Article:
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Cablegate: Venezuela's Debt: Manageable for Now

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PP RUEHAO RUEHCD RUEHGA RUEHGD RUEHGR RUEHHA RUEHHO RUEHMC RUEHMT
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DE RUEHCV #1270/01 2741342
ZNR UUUUU ZZH
P 011342Z OCT 09
FM AMEMBASSY CARACAS
TO RUEHC/SECSTATE WASHDC PRIORITY 3764
INFO RUEHWH/WESTERN HEMISPHERIC AFFAIRS DIPL POSTS
RHEHNSC/NSC WASHDC
RUMIAAA/HQ USSOUTHCOM MIAMI FL
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RUEATRS/DEPT OF TREASURY

UNCLAS SECTION 01 OF 02 CARACAS 001270

SENSITIVE
SIPDIS

HQ SOUTHCOM ALSO FOR POLAD
TREASURY FOR MKACZMAREK
NSC FOR DRESTREPO AND LROSSELLO
USDOC FOR 4332 MAC/ITA/WH/JLAO

E.O. 12958: N/A
TAGS: ECON EFIN VE
SUBJECT: VENEZUELA'S DEBT: MANAGEABLE FOR NOW

REF: A. CARACAS 1209
B. CARACAS 304
C. CARACAS 368
D. CARACAS 494

1. (SBU) Summary: As of June 30, Venezuela's sovereign
external debt officially stood at USD 30 billion and its
internal debt at 44 billion bolivars (USD 20 billion at the
official exchange rate). These levels appear quite
manageable given the size of Venezuela's economy. However
several factors make Venezuela's debt situation somewhat more
problematic than the numbers above indicate. There has been a
significant increase in internal debt over the course of the
year, which could lead to higher inflation if the trend
continues. On the external side, the official numbers do not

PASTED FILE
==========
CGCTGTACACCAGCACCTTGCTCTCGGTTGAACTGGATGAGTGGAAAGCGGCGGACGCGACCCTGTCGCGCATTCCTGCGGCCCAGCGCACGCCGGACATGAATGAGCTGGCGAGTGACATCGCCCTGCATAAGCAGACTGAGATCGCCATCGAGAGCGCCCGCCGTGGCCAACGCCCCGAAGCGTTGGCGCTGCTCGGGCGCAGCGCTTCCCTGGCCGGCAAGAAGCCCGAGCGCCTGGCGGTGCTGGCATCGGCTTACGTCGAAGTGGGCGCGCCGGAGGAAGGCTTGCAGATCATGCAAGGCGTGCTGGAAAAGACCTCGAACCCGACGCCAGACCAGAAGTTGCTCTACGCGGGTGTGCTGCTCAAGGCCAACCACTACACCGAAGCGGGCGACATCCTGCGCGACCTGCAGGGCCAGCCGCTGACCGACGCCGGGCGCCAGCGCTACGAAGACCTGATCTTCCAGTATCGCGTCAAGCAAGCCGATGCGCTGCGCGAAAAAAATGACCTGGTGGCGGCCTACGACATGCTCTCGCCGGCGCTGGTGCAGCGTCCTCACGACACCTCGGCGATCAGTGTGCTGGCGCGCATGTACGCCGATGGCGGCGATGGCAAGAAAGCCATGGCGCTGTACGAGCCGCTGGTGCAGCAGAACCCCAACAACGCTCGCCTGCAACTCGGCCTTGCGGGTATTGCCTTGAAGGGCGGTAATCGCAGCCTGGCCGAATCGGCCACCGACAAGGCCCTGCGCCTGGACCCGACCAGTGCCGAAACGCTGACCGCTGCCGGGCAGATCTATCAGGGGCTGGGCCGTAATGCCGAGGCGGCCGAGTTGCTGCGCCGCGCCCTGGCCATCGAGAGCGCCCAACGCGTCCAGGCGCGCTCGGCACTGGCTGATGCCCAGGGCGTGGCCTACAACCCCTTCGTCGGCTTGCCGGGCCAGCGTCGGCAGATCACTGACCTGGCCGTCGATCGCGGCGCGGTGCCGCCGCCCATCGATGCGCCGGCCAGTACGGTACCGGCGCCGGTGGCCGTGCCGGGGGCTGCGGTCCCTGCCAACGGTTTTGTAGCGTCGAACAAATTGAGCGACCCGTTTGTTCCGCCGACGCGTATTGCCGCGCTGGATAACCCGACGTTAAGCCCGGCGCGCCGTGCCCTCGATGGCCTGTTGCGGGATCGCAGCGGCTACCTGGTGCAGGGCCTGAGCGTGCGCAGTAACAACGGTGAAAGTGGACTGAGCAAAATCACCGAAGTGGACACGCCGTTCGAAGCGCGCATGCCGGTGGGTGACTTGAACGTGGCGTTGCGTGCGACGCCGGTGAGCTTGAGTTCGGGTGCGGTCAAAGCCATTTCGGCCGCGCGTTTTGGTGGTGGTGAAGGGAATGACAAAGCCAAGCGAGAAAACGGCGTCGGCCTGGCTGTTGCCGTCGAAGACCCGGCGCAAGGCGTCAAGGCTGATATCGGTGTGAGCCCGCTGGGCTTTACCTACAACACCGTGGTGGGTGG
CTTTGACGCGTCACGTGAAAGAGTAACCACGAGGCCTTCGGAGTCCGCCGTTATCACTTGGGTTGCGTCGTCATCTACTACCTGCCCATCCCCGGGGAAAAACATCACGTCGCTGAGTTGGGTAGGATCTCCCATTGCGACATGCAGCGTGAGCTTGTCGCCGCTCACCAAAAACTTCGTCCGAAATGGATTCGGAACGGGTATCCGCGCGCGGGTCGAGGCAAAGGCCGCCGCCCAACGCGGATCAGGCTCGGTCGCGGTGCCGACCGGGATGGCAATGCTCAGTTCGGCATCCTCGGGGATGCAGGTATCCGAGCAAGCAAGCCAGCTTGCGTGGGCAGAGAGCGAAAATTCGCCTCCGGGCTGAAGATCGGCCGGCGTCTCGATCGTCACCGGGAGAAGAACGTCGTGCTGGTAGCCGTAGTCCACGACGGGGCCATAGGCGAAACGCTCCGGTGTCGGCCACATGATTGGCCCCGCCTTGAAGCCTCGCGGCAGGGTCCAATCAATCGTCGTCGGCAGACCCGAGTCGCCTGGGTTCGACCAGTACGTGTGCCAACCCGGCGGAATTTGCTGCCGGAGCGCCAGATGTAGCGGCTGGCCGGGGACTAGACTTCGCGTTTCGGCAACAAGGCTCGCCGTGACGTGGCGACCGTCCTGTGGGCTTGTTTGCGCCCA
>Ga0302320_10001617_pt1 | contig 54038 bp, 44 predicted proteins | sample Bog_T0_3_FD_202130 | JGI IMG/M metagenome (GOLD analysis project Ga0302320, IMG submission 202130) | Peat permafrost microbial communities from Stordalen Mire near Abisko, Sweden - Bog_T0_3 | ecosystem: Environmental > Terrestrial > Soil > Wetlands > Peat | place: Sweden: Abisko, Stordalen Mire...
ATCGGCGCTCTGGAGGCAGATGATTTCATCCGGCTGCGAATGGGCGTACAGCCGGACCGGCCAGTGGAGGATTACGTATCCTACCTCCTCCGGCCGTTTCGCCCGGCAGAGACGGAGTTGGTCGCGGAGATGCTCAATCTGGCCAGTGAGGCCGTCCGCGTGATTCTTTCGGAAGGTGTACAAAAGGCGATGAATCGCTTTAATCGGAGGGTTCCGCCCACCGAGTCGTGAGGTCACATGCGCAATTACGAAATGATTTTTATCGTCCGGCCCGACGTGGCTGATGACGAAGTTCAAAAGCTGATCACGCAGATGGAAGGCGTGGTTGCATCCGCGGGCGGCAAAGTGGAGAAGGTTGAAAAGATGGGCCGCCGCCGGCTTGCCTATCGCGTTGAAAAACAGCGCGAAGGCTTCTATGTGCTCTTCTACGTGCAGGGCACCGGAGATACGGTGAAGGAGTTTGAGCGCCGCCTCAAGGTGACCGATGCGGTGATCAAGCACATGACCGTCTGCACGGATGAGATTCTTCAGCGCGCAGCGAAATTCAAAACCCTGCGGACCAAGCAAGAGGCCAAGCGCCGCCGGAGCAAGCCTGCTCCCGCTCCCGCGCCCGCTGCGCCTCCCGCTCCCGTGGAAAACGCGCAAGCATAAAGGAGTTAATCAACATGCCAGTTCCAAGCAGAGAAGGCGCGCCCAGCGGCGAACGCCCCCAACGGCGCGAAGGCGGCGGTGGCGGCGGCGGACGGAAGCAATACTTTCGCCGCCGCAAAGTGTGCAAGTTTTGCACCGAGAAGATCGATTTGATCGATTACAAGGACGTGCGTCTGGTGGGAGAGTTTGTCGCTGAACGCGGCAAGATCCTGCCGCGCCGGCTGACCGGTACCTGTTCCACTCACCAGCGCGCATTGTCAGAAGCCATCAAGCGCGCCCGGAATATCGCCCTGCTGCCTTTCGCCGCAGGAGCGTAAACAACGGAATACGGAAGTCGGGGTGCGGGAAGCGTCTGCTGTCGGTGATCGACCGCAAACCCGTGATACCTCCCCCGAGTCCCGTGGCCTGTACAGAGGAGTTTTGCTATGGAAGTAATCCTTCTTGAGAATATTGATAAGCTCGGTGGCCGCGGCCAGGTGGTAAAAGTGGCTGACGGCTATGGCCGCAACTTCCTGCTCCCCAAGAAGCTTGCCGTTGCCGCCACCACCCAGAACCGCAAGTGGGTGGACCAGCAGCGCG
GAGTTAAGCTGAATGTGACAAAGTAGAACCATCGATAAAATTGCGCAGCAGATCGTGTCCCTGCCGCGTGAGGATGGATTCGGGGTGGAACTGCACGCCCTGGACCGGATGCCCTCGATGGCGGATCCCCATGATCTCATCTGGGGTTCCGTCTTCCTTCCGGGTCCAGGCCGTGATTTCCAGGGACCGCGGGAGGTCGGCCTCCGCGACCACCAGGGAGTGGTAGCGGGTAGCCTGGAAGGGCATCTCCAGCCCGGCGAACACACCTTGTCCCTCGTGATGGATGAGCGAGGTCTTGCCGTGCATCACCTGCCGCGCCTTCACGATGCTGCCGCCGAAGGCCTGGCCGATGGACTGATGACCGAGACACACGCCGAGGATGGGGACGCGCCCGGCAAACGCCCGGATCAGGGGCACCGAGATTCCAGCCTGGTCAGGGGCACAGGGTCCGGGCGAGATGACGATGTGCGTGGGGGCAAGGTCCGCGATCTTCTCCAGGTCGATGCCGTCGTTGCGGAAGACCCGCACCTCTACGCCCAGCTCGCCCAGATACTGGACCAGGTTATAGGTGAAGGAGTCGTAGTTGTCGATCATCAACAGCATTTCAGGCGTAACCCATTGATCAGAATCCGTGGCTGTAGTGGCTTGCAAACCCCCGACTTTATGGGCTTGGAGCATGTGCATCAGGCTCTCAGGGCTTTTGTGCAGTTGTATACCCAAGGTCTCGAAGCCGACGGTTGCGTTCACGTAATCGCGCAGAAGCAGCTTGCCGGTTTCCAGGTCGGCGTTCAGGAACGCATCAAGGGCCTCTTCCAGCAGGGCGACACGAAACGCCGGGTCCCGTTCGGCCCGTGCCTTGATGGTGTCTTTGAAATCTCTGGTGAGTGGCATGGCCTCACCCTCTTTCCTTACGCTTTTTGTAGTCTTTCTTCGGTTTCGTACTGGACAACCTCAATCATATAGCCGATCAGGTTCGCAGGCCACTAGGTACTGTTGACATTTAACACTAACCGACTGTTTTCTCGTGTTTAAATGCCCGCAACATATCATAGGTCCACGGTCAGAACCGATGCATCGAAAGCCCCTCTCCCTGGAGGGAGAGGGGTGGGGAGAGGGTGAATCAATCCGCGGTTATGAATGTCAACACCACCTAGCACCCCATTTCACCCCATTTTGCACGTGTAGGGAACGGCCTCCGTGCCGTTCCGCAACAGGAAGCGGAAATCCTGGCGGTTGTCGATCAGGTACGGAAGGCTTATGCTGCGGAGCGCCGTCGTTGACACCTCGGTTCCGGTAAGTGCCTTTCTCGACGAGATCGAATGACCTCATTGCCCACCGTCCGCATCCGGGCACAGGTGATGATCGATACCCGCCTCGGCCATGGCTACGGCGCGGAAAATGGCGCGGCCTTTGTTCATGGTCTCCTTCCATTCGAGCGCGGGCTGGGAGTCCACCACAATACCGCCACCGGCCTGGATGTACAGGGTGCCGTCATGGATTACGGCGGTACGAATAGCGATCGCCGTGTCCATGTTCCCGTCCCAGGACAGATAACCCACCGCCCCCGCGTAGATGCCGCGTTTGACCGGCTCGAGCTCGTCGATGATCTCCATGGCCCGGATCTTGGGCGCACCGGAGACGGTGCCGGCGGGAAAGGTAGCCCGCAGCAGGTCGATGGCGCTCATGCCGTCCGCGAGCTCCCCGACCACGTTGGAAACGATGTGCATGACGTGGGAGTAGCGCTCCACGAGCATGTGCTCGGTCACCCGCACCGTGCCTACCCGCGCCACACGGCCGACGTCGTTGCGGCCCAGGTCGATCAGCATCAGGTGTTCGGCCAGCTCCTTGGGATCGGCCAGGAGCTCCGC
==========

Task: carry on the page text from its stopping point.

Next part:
take into account what are presumably large sovereign
obligations to China (for the China-Venezuela joint fund) and
potentially to Russia (for arms purchases). Venezuelan debt
is considered one of riskiest of the major Latin American
economies, making further external issuances more expensive.
Finally, PDVSA, the state-owned oil company, has increased
its debt substantially in recent years with little to show
for it. End summary.

--------------
By the Numbers
--------------

2. (U) According to the Ministry of Economy and Finance
(MEF), on June 30, 2009, Venezuela's external debt stood at
USD 29.9 billion and its internal debt at USD 20.5 billion
(when converting bolivars (Bs) to USD at the official rate).
According to PDVSA's 2008 audited financial Qatement, as of
December 31, 2008, PDVSA's debt stood at USD 13.5 billion
(all denominated in hard currencies). The table below shows
the amortization profiles of government and PDVSA debt, with
the addition of USD 3 billion in zero coupon debt PDVSA
issued in July 2009 that matures in 2011. (Note: This table
does not include the USD 3 billion in sovereign external debt
whose issuance is currently being processed. We will report
on this issuance septel. End note.)